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I've seen people mention a development methodology of developing robust frameworks in a compilable laguage and gluing the pieces together using a script language.
Any texts describing that way of making software? It sounds like it has its merits, more rapid resonse to changes required by the users being the most obvious. But there are issues of security and user-tampering that should be considered.
If these problems have a solution, it could be a powerful technique.
Doesn't Windows Script Host work like this? The compiled framework is the objects that are surfaced through the various automation DLLs and then those objects are scripted. Or are you thinking of something at a higher level?
Tuesday, November 09, 2004
"Doesn't Windows Script Host work like this?"
Classic ASP is another example. Microsoft expected everyone to build web applications in VB and C++ and then use ASP to glue that to HTML presentation.
Sadly, web hosts don't like you installing your own binary components so pretty much all web applications were written entirely in ASP (with all it's insane limitations).
I think that .NET (and Java) provide much of the same benefits of scripting languages while still providing the traditional compilation step.
For many web applications, ASP classic, or plain JSP, or PHP, or whatnot, without any extra framework, are an ideal solution. The edit-build-test cycle is pretty much instantaneous. Scripting languages are fantastic for little problems, like simple content management for a small firm's website.
IMO, frameworks and the use of a compiled language only make sense if your site simply needs to be running all the time, integrate with other software, and perform complex functionality. An online bank comes to mind, or a payroll system for a large enterprise with a web front-end.
I have worked on large projects as an architect and lead developer using the classic ASP approach (2 years, swarms of people) and the framework plus compiled Java approach (large banks and so forth), and for all their faults, the projects with the classic ASP approach, while being shoddily programmed, were developed far quicker.
I don't know of any reference books discussing the technique in general, but it is true that almost all commercial video games are built on this model.
Much of the commercial software that I've written was built using a combination of interpreted and scripted components. I've used VB and C/C++ for one project, written my own simple scripting language for others.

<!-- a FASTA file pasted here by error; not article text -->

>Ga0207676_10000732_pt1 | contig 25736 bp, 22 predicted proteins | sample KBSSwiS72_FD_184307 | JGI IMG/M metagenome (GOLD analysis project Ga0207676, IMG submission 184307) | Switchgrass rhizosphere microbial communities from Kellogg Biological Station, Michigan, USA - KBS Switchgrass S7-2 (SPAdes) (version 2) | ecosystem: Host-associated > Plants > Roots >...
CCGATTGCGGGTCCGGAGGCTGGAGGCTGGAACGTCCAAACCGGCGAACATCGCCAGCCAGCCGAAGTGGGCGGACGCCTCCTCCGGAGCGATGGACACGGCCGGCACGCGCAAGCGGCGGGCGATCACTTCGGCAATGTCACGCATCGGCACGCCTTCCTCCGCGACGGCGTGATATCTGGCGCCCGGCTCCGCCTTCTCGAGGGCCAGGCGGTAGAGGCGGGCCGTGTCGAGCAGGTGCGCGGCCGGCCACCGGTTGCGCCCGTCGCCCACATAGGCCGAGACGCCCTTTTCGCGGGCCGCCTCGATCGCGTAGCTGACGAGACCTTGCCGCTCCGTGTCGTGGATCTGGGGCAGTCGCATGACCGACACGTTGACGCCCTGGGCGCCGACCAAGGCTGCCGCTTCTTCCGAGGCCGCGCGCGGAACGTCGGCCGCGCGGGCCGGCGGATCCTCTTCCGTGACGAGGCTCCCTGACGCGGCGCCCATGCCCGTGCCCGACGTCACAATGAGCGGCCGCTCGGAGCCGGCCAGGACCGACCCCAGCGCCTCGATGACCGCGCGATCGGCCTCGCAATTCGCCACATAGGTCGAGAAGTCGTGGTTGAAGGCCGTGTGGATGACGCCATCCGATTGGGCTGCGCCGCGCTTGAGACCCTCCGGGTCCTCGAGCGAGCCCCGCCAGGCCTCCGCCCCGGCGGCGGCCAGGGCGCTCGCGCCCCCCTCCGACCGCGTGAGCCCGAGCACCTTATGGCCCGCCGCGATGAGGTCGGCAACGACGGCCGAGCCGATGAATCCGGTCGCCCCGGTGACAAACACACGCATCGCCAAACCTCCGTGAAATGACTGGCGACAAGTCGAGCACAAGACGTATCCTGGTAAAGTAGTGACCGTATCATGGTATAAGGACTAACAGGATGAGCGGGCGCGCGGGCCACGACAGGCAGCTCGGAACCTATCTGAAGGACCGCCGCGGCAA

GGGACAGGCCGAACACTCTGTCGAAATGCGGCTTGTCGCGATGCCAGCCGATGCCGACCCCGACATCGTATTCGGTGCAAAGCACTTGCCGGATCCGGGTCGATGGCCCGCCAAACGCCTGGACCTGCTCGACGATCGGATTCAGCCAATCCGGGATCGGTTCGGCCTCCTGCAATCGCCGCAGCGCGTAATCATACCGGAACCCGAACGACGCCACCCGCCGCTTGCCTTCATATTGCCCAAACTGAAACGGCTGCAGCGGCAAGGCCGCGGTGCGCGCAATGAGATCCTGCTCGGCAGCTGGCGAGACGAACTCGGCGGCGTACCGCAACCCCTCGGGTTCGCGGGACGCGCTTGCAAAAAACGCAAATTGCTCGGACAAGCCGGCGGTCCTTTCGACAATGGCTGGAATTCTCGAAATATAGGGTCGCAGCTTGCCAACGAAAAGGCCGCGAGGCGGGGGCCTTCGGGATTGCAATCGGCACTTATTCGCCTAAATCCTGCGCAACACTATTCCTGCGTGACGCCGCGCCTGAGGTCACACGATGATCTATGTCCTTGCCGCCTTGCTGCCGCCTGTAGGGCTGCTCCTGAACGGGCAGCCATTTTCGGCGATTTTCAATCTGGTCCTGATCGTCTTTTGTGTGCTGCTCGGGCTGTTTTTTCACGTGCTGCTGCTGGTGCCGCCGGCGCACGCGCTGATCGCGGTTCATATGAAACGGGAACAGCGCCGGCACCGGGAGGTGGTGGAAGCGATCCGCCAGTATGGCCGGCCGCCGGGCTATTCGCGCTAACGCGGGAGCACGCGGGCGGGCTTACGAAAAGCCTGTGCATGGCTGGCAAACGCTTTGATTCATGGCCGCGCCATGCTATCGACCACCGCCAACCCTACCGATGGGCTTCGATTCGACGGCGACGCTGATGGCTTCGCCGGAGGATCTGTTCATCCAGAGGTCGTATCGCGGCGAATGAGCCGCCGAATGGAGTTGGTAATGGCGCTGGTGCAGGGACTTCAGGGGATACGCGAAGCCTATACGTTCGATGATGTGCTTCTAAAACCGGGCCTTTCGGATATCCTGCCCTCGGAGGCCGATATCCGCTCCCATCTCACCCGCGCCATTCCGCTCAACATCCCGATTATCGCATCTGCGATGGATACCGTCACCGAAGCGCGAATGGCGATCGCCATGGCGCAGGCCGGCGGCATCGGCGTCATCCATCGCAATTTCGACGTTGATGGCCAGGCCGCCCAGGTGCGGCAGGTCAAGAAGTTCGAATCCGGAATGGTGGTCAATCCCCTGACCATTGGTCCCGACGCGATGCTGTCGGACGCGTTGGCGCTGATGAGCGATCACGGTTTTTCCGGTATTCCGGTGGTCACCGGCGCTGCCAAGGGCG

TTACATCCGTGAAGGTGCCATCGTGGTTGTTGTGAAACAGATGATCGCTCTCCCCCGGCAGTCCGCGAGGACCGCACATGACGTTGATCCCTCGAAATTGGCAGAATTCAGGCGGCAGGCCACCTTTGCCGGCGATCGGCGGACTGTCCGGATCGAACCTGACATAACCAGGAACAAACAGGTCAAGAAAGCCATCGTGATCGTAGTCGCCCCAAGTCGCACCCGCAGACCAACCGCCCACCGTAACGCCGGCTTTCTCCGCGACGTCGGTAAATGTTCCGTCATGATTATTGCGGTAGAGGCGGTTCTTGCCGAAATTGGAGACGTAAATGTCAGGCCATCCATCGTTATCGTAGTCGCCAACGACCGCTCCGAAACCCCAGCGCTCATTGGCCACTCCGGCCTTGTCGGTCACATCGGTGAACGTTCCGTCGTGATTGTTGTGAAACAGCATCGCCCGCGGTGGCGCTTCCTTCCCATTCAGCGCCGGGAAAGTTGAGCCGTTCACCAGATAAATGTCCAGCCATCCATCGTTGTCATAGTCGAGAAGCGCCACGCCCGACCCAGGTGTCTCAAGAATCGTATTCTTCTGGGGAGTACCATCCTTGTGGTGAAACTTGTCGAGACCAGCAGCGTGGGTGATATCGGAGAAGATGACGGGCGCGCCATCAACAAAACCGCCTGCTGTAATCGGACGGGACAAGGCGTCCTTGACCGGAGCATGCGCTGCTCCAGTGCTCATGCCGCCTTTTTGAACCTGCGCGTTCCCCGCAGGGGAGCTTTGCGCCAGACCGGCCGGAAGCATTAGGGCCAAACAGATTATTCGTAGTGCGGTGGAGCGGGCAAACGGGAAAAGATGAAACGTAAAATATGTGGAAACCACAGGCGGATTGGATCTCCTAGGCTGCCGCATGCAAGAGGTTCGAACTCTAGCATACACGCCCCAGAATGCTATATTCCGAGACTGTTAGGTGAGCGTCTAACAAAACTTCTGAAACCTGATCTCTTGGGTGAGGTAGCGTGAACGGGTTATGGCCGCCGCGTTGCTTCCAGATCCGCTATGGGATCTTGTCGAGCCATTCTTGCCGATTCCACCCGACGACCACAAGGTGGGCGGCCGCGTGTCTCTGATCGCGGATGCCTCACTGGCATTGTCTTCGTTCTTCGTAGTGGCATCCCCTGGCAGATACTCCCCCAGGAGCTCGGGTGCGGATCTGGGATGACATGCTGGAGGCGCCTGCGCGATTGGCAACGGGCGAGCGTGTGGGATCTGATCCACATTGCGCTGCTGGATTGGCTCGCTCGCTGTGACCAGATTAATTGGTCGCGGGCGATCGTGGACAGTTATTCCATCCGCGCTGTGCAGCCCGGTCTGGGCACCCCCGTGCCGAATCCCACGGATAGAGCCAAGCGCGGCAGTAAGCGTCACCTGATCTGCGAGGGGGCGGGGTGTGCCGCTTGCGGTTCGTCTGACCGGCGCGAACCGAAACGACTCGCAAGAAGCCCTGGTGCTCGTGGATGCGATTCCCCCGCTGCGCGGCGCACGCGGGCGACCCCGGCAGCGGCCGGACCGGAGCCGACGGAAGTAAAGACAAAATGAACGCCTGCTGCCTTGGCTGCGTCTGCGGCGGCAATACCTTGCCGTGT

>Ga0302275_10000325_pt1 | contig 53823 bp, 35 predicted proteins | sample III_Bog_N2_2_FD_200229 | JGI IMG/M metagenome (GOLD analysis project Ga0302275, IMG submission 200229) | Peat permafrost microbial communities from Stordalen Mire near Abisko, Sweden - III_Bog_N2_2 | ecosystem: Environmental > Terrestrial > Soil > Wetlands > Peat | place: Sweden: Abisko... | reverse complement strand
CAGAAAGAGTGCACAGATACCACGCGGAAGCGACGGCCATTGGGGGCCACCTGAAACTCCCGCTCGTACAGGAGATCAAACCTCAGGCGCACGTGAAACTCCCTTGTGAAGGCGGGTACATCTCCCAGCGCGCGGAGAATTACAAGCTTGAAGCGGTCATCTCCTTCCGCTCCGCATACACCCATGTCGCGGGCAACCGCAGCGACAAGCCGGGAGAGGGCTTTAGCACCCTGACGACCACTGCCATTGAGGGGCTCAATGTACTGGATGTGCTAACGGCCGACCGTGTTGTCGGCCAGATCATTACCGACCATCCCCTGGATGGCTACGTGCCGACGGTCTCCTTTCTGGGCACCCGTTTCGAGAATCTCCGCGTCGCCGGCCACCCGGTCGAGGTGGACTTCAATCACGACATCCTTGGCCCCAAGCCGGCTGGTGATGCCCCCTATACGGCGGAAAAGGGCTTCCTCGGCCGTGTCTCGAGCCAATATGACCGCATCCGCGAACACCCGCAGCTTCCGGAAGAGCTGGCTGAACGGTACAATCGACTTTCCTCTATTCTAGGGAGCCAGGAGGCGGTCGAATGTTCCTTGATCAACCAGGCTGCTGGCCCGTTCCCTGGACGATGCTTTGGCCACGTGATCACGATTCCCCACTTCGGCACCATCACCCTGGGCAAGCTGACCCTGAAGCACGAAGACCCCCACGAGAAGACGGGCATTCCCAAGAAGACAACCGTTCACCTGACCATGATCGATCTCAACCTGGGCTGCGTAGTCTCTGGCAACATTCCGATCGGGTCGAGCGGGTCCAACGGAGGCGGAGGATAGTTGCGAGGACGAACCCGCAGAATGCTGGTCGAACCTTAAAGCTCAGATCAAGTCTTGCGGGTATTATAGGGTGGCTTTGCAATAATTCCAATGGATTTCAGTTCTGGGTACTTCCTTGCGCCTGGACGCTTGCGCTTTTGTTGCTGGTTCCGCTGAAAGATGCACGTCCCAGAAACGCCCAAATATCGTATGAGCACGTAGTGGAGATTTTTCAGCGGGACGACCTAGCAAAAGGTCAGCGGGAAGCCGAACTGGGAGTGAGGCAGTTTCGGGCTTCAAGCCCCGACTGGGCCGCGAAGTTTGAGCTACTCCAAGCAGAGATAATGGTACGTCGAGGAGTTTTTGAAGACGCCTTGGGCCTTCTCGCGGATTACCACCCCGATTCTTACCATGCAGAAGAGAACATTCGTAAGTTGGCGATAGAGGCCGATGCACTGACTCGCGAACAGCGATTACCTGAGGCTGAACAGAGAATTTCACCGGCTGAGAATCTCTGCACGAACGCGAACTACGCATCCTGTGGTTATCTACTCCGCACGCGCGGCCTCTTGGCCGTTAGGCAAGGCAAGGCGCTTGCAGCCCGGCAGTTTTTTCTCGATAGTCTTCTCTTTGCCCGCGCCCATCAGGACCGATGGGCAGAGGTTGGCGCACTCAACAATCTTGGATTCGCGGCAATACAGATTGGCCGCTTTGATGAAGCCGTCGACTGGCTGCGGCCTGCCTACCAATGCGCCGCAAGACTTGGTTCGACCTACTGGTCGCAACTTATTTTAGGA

To address your specific issue of:
"But there are issues of security and user-tampering that should be considered."
Most end-users are never going to even attempt to modify your application. If you package your application as a "normal" executable (most scripting languages support a "wrapper" for this), it probably won't even occur to them that it's possible.
For the few that might - you could place a digital signature, or even simple checksum on essential files and refuse to run if they're modified (or at least refuse to support any changes they make).
If you're writing for the mass-market, you'll probably need to keep all your security-related code in native code, obviously.
ColdFusion is probably the most common use of this. Its less of a scripting language even, and more of a markup language, but you can create custom tags and modules in java.
Tuesday, November 09, 2004
Yeah, just plain vanilla ASP is fine for a lot of applications (like FogBugz). I've written some non-trivial web-applications using ASP, with SQL Server back-end. It isn't pretty, but it works well enough.
I have to admit that I love the new ASP.NET environment, as it has allowed me to build a framework for the Vertical I'm working in and then "glue the bits together", in a Logo-style.
This is the classic OO idea, but the bits are at a much higher level of abstraction, so they are "bits" that a Business User would recognise and work with, like Broker, Client, Policy, etc.
Wednesday, November 10, 2004
One example of this was Groove versions 1.0-2.5. The core code was C++ with COM wrappers, while the tools were script.
As a developer you could see all the code for the standard Groove tools which was handy if you were developing custom tools. There were several hoops to jump through especially regarding threading and script.
With Groove 3, they have rewritten several of the script tools in C++ for performance reasons. It shows.
Thursday, November 11, 2004
John Ousterhout's (Tcl/Tk creator) paper "Scripting: Higher Level Programming for the 21st Century" might be the kind of reference you're looking for:
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